Review: They Only Kill Their Masters

[Originally published in Movietone News 21, February 1973]

Winning, Red Sky at Morning, The Gang That Couldn’t Shoot Straight. Each one more atrocious than the one that went before. Which tends to raise the question: how does James Goldstone, the most conspicuously untalented director of the past ten years, get financed (Ernest Lehman of Portnoy’s Complaint is exempt, being very talented—as a writer)?

Admittedly, The Gang That Couldn’t Shoot Straight was just about the yelpingest dog even Goldstone could sire, so he has had no recourse but to turn to symbolic self-parody: a dog becomes the focus of his new film. But even here, incompetence tells, if only grammatically: they may only kill their masters, but only one dog, a gorgeous Doberman named Murphy, appears in the film. So does Garner, as a ’round-the-turn-of-40 police chief in a seaside California town, and so do at least six old-style stars in roles ranging from element-of-the-decor through specialty-gargoyle to lethal walk-on. None of them can do much with a script that permits characters privy to inaccessible information (e.g., the dispatcher in Garner’s office knows what drug a veterinarian has just injected into Garner’s arm even though neither she nor any other police agent was present besides the man drugged, and she tells him what it was just so we can squirm with the information it can kill him) and insists on walking its prime murder suspect through the unlikeliest, most capture-inviting behavior since Flowerbelle Lee set her cap for Cuthbert J. Twilley.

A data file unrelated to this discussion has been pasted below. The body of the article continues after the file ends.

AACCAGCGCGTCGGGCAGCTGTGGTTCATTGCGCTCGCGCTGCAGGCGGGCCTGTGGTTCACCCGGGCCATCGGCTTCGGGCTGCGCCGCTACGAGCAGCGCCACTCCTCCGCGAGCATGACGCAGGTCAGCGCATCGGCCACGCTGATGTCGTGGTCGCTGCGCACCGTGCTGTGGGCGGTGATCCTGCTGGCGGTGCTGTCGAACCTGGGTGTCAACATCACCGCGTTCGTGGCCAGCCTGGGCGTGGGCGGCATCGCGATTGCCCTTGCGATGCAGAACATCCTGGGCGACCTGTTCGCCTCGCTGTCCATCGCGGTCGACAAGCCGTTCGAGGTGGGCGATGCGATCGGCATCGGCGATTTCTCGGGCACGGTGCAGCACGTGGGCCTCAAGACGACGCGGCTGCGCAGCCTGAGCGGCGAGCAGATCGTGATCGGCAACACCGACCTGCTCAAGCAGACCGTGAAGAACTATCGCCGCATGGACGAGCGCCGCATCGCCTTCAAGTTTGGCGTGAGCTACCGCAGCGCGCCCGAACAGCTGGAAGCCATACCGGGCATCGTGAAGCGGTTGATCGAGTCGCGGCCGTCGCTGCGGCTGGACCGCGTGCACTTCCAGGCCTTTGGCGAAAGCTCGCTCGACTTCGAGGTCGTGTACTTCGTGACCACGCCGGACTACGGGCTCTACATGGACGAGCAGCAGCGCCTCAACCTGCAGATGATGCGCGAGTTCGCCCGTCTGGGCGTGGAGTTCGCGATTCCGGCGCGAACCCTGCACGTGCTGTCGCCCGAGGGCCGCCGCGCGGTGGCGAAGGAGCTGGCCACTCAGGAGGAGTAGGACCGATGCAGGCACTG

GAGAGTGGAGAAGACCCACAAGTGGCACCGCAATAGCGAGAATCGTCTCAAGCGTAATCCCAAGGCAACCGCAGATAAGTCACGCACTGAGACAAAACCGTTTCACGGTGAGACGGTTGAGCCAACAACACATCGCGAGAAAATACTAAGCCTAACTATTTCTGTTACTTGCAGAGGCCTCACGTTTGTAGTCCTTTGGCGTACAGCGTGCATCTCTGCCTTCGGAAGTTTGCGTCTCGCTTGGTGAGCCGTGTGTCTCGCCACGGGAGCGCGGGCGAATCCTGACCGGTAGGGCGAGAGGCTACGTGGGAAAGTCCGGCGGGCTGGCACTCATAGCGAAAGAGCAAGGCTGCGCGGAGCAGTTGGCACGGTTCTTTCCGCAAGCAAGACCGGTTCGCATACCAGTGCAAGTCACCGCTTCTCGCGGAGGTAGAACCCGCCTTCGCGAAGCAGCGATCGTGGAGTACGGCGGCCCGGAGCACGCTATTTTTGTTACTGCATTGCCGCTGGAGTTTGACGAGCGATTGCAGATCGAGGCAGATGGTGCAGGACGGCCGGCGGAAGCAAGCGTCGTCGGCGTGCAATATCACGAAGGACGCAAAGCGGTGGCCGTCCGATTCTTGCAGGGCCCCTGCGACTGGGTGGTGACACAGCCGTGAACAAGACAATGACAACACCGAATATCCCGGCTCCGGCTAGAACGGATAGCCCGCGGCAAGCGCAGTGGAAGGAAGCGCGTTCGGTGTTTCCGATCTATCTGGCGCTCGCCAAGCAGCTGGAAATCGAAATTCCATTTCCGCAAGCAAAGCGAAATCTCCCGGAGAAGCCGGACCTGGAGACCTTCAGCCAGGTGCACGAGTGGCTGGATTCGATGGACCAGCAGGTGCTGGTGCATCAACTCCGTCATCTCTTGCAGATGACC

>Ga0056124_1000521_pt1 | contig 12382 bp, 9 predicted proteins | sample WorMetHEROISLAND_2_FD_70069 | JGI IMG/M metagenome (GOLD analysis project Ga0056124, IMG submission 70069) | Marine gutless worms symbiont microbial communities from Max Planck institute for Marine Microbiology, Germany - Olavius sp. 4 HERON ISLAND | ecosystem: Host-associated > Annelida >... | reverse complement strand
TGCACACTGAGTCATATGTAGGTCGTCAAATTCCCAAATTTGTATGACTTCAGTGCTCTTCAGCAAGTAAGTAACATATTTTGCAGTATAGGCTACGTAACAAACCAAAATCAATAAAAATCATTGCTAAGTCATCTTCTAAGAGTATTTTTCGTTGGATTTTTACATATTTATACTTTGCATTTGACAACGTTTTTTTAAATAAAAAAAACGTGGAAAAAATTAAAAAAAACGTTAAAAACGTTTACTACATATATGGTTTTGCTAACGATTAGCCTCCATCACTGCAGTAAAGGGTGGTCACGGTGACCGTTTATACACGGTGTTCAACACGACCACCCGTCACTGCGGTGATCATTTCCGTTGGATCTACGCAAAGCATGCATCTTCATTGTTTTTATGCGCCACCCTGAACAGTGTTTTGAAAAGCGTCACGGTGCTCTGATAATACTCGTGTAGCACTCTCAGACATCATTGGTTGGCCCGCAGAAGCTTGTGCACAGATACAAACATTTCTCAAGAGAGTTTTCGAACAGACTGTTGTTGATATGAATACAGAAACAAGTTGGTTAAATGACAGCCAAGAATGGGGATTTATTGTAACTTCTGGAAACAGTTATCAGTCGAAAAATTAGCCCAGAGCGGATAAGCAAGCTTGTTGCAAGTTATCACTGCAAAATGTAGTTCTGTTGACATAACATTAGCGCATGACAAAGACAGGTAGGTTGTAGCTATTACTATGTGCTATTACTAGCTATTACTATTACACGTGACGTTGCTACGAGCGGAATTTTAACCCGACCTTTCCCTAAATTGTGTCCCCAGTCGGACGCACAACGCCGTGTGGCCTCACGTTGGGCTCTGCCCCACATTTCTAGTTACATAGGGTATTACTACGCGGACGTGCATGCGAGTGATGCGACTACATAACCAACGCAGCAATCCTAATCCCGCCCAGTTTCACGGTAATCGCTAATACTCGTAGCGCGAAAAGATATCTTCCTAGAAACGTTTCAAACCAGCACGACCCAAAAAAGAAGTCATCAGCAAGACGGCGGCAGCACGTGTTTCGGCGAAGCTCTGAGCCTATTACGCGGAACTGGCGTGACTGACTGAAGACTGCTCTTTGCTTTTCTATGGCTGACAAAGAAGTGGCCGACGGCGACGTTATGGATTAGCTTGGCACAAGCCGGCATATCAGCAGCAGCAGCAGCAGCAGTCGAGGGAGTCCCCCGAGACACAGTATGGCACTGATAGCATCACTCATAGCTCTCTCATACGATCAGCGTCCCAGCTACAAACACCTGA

RTJ

THEY ONLY KILL THEIR MASTERS
Direction: James Goldstone. Screenplay: Lane Slate. Cinematography: Michel Hugo.
The Players: James Garner, Katharine Ross, Christopher Connelly, Tom Ewell, Ann Rutherford, Harry Guardino, Hal Holbrook, Peter Lawford, Arthur O’Connell, Edmond O’Brien, June Allyson.

Copyright © 1973 Richard T. Jameson